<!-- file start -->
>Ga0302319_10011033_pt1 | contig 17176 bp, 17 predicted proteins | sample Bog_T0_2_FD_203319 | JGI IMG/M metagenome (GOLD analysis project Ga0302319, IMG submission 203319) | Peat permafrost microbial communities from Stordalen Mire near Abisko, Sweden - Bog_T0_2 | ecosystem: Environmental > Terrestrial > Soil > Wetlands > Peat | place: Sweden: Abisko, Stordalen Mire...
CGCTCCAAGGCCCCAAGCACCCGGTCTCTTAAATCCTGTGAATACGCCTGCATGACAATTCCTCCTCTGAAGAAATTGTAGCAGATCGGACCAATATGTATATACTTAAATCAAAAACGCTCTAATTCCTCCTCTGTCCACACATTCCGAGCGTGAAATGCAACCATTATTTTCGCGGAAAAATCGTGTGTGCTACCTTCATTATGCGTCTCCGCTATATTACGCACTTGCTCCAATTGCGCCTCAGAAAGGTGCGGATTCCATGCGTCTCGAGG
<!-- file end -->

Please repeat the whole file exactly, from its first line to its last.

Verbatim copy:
>Ga0302319_10011033_pt1 | contig 17176 bp, 17 predicted proteins | sample Bog_T0_2_FD_203319 | JGI IMG/M metagenome (GOLD analysis project Ga0302319, IMG submission 203319) | Peat permafrost microbial communities from Stordalen Mire near Abisko, Sweden - Bog_T0_2 | ecosystem: Environmental > Terrestrial > Soil > Wetlands > Peat | place: Sweden: Abisko, Stordalen Mire...
CGCTCCAAGGCCCCAAGCACCCGGTCTCTTAAATCCTGTGAATACGCCTGCATGACAATTCCTCCTCTGAAGAAATTGTAGCAGATCGGACCAATATGTATATACTTAAATCAAAAACGCTCTAATTCCTCCTCTGTCCACACATTCCGAGCGTGAAATGCAACCATTATTTTCGCGGAAAAATCGTGTGTGCTACCTTCATTATGCGTCTCCGCTATATTACGCACTTGCTCCAATTGCGCCTCAGAAAGGTGCGGATTCCATGCGTCTCGAGG